Samuel Delany, Marilyn Hacker?

March 20,  2013

He met her on the first day, Bronx High School of Science, September 1956.   They got married five years later (in Detroit — Michigan was one of the two states where interracial marriage was not illegal).   The marriage lasted 12 years, even though he had self-identified as gay from the very first.

The two of them edited Quark: A Quarterly of Speculative Fiction (1970-71) .   Hacker, then as now, was primarily a poet, but her first day job was as an editorial assistant.   In fact, she was the one who his first novel, The Jewels of Aptor, published by Ace, claiming she had found it in the slush pile.  He wrote his Nebula Award-winning Babel-17 and The Einstein Intersection while married to her.  In 1971, Delany completed a draft of Dhalgren, eventually 879 pages long, about a schizoid, amnesiac wanderer in Bellona, a shell of a city in the American Midwest cut off from the rest of the world by an event horizon.  It didn’t get published till 1974, but when Delany, Hacker, and their one-year-old daughter arrived at the Kennedy Airport on Christmas Eve, copies of the book were on all the book racks.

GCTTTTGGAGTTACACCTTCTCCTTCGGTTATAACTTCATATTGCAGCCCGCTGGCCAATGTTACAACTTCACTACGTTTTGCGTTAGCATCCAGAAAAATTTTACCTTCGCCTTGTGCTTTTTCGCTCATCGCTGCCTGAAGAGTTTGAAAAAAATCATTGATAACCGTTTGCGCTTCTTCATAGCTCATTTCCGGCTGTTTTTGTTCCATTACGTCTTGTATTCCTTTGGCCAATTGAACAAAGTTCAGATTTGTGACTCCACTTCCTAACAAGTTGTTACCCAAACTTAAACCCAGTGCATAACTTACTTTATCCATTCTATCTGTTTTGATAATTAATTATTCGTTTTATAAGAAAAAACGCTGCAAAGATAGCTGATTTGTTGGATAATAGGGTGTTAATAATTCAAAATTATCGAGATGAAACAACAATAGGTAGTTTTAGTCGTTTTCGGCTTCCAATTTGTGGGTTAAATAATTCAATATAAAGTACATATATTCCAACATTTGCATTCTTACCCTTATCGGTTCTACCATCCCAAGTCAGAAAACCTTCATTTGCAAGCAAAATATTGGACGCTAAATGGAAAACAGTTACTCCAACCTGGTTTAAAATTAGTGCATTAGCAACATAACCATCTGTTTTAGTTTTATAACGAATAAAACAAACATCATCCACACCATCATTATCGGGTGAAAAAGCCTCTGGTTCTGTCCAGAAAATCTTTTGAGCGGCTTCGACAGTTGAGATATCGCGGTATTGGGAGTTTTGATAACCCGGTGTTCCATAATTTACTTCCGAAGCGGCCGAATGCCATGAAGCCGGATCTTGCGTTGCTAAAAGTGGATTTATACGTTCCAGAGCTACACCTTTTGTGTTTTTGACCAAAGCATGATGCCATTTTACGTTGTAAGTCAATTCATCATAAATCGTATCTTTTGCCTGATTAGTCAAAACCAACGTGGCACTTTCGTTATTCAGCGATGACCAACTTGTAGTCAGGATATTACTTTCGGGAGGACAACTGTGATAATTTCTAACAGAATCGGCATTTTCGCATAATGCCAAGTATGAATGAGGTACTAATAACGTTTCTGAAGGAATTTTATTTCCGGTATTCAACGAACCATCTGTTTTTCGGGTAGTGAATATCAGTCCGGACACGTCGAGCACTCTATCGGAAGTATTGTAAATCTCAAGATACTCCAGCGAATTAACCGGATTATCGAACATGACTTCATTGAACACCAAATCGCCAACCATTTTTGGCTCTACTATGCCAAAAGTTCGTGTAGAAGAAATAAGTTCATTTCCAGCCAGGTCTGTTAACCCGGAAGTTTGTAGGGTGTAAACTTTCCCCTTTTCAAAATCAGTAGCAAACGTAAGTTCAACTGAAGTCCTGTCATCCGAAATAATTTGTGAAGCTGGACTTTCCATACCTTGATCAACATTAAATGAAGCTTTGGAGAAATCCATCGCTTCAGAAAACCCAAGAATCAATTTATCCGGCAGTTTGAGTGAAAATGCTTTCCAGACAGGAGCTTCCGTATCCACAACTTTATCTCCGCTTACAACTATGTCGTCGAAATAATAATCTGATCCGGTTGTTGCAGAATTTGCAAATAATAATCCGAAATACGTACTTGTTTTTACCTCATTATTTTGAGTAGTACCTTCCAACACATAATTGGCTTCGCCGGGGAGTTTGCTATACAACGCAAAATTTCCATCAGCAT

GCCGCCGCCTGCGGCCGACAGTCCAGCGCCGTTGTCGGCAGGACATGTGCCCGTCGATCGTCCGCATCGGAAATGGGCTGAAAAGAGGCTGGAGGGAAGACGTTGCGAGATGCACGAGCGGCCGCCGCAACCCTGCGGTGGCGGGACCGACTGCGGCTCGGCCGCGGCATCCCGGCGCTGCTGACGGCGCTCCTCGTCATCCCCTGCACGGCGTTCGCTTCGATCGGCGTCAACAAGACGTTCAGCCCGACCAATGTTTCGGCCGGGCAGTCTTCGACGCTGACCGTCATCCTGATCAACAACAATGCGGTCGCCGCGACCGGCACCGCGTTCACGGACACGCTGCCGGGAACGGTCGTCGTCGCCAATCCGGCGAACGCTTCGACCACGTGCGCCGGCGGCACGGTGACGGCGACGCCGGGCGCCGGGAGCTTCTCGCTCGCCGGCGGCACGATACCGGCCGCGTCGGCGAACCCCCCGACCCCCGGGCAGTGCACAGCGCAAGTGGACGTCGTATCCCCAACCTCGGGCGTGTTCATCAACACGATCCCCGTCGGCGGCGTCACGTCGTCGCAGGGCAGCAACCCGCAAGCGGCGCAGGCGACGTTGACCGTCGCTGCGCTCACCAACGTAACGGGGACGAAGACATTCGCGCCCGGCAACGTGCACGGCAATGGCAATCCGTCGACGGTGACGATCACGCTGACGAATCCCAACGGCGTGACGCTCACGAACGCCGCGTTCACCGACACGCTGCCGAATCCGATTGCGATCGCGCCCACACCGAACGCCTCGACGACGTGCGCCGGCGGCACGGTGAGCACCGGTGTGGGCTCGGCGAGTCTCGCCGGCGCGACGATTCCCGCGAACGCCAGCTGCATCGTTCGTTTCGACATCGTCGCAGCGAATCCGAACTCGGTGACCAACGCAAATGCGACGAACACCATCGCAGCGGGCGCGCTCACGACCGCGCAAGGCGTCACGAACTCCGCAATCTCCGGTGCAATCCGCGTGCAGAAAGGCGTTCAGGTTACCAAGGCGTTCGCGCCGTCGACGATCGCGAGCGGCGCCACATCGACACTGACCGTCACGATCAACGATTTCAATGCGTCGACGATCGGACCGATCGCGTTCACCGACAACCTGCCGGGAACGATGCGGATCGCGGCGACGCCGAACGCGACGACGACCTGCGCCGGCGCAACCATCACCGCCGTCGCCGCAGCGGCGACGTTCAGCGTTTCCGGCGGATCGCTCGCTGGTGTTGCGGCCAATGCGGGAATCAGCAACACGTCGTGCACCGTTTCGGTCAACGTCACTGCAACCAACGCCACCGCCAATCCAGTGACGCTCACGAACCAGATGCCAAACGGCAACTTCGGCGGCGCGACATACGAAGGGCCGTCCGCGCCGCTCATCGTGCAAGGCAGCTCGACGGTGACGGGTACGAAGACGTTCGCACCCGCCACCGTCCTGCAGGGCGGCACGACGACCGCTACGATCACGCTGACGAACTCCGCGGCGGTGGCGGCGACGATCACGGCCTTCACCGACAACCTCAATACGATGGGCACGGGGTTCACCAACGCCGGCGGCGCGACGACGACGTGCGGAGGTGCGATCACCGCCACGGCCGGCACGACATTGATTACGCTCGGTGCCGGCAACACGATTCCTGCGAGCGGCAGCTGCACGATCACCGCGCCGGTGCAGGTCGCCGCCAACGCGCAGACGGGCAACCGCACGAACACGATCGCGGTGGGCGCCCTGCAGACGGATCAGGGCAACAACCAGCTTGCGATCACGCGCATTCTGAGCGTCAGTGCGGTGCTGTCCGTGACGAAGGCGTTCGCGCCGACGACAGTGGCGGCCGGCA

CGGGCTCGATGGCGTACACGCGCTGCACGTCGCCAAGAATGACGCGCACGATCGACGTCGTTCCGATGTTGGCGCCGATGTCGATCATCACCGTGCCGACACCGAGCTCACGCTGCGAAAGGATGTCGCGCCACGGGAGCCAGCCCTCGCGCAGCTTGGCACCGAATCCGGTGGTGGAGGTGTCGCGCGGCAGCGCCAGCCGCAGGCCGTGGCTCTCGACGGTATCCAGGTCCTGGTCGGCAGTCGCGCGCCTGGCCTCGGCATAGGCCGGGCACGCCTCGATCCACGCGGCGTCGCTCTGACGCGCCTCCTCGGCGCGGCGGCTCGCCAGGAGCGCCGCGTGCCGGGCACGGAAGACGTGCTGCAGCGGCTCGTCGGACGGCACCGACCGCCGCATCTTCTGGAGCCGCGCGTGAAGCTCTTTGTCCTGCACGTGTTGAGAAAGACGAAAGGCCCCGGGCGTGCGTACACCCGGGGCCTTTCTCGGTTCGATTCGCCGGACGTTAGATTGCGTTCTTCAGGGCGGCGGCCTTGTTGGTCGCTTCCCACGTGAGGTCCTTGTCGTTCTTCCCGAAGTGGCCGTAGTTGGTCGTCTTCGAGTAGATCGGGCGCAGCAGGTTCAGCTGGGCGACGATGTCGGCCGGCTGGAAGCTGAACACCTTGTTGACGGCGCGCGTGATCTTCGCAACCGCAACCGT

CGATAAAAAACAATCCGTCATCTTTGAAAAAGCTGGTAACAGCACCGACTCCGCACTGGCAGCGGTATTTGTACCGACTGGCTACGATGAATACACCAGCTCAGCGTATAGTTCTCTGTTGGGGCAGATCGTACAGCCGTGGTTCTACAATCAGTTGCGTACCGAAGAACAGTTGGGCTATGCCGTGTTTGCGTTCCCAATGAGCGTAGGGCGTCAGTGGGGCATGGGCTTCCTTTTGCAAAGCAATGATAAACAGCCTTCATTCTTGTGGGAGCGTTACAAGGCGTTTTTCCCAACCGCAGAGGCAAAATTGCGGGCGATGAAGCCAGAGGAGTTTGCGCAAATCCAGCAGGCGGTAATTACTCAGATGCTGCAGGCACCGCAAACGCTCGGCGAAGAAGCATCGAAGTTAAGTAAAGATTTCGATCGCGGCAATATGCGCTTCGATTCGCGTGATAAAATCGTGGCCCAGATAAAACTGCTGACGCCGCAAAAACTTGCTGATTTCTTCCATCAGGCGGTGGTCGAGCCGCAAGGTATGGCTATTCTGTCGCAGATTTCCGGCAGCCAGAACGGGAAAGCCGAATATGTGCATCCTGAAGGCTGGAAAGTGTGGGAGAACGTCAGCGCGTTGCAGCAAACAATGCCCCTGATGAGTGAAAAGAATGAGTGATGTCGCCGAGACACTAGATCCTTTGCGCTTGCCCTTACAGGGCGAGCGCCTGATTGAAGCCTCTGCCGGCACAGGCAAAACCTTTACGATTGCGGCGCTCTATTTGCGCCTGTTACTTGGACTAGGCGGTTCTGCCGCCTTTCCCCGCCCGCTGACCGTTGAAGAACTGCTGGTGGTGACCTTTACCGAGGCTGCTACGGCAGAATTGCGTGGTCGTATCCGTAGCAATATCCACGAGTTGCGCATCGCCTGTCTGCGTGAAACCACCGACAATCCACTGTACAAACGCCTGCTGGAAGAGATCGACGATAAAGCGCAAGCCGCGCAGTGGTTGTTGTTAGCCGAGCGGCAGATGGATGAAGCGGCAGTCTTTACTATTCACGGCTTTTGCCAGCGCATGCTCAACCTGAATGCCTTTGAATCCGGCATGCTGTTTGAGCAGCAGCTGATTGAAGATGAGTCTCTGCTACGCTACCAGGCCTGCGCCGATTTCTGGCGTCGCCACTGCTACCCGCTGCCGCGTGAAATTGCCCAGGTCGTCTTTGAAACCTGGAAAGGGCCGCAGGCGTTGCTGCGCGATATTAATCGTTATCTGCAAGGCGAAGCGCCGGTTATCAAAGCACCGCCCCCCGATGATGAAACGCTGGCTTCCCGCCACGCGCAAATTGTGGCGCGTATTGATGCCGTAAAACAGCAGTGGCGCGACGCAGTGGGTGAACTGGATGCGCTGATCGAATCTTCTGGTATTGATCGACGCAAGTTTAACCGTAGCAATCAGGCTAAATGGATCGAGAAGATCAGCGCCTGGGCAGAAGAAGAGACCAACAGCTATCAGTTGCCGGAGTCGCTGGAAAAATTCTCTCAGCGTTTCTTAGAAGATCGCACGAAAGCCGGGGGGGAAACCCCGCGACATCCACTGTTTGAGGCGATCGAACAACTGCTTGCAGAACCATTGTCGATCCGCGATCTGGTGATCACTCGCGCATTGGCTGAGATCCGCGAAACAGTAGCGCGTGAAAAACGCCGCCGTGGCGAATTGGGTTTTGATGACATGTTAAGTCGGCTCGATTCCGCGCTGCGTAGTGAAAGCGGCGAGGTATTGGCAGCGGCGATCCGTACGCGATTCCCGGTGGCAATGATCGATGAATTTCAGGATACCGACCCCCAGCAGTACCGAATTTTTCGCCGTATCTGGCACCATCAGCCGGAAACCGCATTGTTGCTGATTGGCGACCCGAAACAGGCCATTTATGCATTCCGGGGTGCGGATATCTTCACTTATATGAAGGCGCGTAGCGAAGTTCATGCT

Over the next decade, the novel would sell more than a million copies, “a riddle that was never meant to be solved,” William Gibson said.

He wrote about her in Heavenly Breakfast and Motion of Light in Water, and she about him in her first  volume of poems, Presentation Note (1975).   Even so, a question mark is what I see when I think of them.

About wcd2

Professor of English and American Studies
This entry was posted in African-American literature, Black-Jewish alliances, collaboration, Contemporary novel, contemporary poetry, Educational institutions, Ethnicity, Science fiction, Twentieth century literature and tagged , , , , , , , , , , , , , . Bookmark the permalink.

Leave a Reply

Your email address will not be published.